11. The Influence of Science on Society: Application, Dissemination, and the Cultural and Ethical Impacts of Science
    One scientific inquiry proper has concluded, there are still important value judgments to be made concerning the way scientific judgment influences society. Often, the problems that spur scientific inquiry are closely related to needs for the application of knowledge through technology or policy. But the connection is never direct, and so there are important choices to be made, and value judgments must guide the process. In these cases, the role of stakeholders and the public in determining the source of values is paramount.
  12. Values and Scientific Worldviews: Scientism, Ideology, and Realism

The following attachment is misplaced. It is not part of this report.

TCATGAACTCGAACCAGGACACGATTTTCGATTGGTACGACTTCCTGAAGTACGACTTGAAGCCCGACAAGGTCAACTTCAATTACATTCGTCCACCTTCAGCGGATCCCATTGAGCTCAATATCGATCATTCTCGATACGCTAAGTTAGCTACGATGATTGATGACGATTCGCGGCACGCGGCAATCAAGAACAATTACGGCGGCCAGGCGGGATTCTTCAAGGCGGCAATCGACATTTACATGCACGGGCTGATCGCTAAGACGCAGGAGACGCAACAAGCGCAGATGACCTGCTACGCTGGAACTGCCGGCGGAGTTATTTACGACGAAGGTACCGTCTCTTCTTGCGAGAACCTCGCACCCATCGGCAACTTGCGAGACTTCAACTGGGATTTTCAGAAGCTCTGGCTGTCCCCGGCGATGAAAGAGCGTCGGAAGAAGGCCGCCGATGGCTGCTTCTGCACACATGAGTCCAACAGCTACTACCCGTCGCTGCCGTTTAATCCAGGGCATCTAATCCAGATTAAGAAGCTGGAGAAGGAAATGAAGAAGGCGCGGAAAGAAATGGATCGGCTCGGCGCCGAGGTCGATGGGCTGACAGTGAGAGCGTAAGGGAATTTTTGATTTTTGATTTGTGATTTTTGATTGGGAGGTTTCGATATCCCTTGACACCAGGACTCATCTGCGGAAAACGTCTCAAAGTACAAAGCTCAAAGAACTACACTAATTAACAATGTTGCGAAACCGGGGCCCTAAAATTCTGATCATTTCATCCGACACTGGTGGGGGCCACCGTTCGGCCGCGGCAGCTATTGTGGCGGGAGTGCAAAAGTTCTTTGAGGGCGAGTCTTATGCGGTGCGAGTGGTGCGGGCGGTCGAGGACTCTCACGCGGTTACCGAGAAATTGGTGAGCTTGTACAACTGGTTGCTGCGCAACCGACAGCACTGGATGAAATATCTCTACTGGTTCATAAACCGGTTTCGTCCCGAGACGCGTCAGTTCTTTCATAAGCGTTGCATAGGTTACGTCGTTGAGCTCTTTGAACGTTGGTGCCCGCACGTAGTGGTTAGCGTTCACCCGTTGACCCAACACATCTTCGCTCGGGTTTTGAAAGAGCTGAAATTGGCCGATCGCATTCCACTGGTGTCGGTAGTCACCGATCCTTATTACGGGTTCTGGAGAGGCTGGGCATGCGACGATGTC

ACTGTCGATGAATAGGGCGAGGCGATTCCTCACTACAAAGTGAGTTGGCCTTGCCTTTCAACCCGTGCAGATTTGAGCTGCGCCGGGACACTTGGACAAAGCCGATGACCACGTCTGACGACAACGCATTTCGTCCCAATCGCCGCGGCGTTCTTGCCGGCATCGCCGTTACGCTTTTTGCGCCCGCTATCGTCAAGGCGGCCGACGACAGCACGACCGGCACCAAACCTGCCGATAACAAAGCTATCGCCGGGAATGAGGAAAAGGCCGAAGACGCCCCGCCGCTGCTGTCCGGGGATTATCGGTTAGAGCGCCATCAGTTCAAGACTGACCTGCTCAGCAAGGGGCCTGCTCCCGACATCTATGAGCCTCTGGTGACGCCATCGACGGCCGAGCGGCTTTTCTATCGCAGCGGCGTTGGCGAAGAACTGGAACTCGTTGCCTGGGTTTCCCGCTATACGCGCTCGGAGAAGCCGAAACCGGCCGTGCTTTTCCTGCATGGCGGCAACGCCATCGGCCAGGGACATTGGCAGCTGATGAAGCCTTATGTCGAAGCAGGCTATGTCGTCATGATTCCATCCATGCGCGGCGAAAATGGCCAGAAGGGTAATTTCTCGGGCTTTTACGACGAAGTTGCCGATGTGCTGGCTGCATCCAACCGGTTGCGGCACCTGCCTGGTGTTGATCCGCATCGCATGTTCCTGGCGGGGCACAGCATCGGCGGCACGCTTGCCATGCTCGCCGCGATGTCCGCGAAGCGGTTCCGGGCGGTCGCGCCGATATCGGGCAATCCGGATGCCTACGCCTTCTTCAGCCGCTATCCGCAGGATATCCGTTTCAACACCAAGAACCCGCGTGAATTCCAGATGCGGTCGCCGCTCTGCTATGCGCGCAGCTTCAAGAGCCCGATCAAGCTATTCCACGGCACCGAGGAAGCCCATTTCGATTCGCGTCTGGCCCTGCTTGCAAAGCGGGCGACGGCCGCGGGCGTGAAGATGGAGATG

I have focused primarily science as contextually-focused practical inquiry, and on the role of values therein. Practical inquiry is the proximate focus of contemporary science, and yet, many philosophers of science and science enthusiasts will insist that the ultimate focus of science is on truth and reality. Science has an impact on our beliefs, our lives, and our society beyond the resolution of particular problematic situations. Science plays a role in crafting our worldview, and indeed, this function is closely connected with the desire for science to address our basic curiosity and desire for a true picture of the world.  In this perspective, the value-ladenness of science is seen as pernicious because of the challenge it poses to ultimate truth and scientific realism. Yet the quest for truth often results in highly problematic forms of overreach on the part of science, as well as scientism and ideology in their pernicious senses. While science can have valuable, broad impacts on our culture, those impacts must be mediated by careful value judgments and honest images of science itself. Scientific realism itself is an interpretive stance that depends on value judgments, not something that follows with rational necessity. Careful value judgment can help us sort better and worse versions of scientific realism. A cautious version of pluralistic realism may be our best bet.